From the sand. From the swiping of palms on commuter runs. From the tossed-off free-sheets. From the grinding trucks on dirt tracks. From the furnace hulls and eyes and mouths of salt. From the white hunchbacked desks. From the discounted cocktails and vapid pavements. From the tortuous late-night news-talk. From the canvas cells with torn copies of Les Trois Mousquetaires. From the idling security and high wire fences. From the shell-shocked and the white shell beaches. From the atomised to the atomised. From the blood histories and the sorrowful tomorrows, here, now.
Please help us.
I was told that water has memory. I can believe it. I think of how a drop – the cold moisture of a cloud, somewhere a continent away – might precipitate itself upon an azure sea. That it might get pulled this way and that, become submerged, forgotten, embroiled in the waves and the churn of marine life; that it might be lifted and fall again, that it might enter rivers, cross countries; that it might finally be taken along by a tide, that it might beach itself on closer shores, that it might pour from our taps, with its memory intact.
A decade’s unreported anarchy brings blood and dust, charted in numberless rusted cells where violence tells and torture proves.
They flee across the desert by truck, in the hands and debt of gangs, to make border disappearances.
In Libya and Yemen the smuggled bodies pay for thieved papers with degraded favours. Honours are all lost.
In the sea is the promise of every era’s castaways: souls strewn on the dark silent waves, squinting for island havens.
A small craft is a black dot in the indigo deep, the sun only a fire, a boat just another raft for the medusa.
‘Pipes’ connect countless channels of overflow from East to West, Agencies say. Politicians have dubbed it a ‘super sewer’ and ‘filtrations’ are due to commence – the cost already upwards of £400m.
A communication from a group calling itself Stop the Shaft claimed, using Securities language, that the channels were only responsible for a tiny proportion of ‘human waste’ dumped into the ‘river of humanity’. The cost to the taxpayer is unjustifiable, they said, and the cost to Rights…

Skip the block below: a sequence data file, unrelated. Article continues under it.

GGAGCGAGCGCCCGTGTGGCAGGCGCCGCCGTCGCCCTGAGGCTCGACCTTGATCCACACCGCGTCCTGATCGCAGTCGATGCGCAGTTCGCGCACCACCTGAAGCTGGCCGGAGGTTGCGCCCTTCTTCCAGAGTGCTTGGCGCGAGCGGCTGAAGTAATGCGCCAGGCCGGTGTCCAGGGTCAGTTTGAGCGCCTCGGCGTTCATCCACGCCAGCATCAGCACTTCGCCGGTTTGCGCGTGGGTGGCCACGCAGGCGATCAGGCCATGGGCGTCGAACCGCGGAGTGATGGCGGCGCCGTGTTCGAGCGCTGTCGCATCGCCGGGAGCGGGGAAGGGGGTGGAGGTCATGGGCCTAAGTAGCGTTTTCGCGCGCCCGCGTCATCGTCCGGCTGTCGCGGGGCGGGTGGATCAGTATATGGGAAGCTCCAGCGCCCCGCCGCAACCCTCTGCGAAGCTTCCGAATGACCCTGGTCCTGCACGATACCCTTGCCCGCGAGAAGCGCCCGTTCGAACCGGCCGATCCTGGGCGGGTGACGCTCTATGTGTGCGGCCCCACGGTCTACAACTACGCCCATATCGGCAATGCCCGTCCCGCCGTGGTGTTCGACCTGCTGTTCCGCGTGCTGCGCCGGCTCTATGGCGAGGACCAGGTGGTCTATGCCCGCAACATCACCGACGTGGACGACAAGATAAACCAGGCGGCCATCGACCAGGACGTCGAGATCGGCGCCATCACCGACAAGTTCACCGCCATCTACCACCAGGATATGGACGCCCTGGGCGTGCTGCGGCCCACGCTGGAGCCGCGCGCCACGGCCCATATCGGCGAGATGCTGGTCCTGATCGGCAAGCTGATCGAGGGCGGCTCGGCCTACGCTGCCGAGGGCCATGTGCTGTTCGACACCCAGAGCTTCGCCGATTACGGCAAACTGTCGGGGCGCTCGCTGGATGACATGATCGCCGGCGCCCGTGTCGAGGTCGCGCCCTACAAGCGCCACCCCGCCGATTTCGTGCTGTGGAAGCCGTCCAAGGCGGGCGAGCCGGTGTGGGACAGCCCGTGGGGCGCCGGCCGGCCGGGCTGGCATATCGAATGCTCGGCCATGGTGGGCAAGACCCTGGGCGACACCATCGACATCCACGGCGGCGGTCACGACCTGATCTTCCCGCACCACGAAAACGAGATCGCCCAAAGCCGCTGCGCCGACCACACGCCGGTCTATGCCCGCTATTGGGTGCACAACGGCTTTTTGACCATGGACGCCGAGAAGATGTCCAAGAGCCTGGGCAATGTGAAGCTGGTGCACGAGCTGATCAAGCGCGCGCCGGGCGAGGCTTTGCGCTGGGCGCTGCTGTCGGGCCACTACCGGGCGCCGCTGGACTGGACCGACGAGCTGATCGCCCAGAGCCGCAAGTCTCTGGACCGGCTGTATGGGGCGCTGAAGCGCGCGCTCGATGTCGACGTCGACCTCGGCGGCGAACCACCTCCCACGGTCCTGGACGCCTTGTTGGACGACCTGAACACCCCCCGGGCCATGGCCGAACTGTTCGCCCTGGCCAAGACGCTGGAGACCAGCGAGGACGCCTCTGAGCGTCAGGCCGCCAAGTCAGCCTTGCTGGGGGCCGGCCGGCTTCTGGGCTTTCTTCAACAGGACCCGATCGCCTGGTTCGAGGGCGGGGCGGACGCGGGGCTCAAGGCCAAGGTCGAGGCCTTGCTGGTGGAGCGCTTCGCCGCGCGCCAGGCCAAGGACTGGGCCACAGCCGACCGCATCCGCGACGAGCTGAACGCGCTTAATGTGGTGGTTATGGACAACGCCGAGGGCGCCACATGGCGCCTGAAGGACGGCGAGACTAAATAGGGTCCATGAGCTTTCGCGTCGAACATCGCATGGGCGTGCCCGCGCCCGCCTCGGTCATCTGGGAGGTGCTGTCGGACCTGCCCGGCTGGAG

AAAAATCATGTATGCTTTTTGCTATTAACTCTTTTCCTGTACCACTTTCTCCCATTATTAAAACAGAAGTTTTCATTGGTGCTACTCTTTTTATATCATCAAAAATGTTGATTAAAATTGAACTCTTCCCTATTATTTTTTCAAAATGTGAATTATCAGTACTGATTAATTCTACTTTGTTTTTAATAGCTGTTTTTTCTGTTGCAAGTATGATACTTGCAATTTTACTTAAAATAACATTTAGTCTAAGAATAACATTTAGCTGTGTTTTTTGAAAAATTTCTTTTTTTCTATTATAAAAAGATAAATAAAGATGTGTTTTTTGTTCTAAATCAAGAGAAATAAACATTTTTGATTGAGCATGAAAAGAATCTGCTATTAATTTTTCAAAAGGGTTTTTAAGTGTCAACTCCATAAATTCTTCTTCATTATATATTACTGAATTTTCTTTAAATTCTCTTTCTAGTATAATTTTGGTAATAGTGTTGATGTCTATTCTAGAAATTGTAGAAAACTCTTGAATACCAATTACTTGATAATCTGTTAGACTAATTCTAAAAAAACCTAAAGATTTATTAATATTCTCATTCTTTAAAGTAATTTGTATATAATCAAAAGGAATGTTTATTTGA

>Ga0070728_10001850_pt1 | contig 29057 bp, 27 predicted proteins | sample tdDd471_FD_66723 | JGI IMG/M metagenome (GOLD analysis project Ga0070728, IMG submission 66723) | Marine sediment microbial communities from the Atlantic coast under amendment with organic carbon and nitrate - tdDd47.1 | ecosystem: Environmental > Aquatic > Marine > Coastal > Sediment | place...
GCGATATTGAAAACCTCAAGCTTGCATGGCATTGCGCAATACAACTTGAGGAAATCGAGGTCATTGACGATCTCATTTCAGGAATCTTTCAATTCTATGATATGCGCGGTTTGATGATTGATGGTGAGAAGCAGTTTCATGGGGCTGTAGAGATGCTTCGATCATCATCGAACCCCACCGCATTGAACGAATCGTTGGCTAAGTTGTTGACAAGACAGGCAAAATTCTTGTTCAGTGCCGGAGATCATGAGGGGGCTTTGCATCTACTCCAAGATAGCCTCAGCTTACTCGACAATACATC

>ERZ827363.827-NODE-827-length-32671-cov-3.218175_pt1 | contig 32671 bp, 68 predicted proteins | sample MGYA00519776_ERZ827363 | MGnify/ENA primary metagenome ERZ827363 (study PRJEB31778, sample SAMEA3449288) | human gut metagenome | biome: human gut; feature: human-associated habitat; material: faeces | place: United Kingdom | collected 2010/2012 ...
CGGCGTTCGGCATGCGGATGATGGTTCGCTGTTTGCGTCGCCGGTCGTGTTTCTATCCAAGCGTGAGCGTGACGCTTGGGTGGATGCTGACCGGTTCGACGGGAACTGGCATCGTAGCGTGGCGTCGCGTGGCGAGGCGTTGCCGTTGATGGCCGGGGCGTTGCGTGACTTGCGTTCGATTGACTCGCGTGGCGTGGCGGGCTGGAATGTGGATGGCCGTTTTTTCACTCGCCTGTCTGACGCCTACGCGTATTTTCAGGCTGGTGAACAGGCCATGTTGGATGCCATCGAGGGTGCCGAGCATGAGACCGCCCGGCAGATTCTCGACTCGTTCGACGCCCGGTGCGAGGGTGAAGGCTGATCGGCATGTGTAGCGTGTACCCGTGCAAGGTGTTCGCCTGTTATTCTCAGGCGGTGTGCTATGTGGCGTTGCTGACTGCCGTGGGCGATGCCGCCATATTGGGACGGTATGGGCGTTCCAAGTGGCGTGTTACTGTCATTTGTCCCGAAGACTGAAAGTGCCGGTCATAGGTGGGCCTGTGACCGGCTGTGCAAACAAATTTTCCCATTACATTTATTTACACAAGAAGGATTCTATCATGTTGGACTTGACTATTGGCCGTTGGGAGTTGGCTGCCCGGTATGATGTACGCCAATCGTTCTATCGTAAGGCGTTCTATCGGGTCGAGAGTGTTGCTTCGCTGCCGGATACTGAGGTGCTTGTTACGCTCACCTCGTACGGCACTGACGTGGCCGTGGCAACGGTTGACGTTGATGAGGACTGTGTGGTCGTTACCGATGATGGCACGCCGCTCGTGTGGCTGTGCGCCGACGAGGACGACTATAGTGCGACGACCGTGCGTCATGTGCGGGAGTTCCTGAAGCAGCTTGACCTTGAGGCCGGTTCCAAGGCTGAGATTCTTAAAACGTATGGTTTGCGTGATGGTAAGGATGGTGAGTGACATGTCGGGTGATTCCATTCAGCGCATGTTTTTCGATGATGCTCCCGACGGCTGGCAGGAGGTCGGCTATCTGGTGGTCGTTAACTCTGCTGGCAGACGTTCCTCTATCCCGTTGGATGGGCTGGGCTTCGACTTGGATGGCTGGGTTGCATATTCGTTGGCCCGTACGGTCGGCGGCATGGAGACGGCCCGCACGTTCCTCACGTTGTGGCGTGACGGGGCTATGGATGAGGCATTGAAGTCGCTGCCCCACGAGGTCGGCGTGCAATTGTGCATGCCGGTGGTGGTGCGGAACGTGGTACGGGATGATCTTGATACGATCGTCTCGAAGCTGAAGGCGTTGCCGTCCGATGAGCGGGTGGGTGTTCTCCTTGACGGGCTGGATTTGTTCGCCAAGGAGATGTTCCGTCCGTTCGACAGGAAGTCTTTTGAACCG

Agencies said the claims were ‘misleading’ and joked that the rest of the world would be ‘piped’ to hit their latest target.
Johnny had grown to love that old dog. After the yapping stopped, when it was no longer such a keen and overbearing puppy, when its occasional mistimed bark seemed endearing, some kind of grudging trust had been formed between them. Then, the dog went missing. Rumours were that another snarling hound chased it straight out of the neighbourhood. Some said they heard it howling to itself. Johnny set out to find it, enlisting young kids to patrol the local streets and flush the mutt out of hiding. It was too cunning to have died, but where was it? Soon, Johnny…
Was there a time before the freedoms that still endure, before the storms that swept the sands, where what we watched unfold bore some resemblance to reality?
Once, I think, after the first of the degradations had been suffered, we still imagined the aimless orbit of missiles around the void of an ethical centre.
Not now. No signs refer to an external model any more. They stand for nothing but themselves and refer only to other signs.
The no-fly zones are full of jetplanes. Red tracer fire stitches the sky like thread in blue jeans. Meaning is out of sight.
Moomer believed that happiness came in small things. If you couldn’t lift it yourself, then it was too unwieldy, too weighty. You should be able to pack happiness into a rucksack. But happiness was also infinite. The hills were happiness and you couldn’t lift them.
Moomer packed his tent into a rucksack and walked for miles. When he set up the tent he would look at the ground: at the grass, the earth. Inside the tent was a warm, orange glow. The breeze whispered through the canvas. He fell asleep. Surely their world could not touch him – not now, there.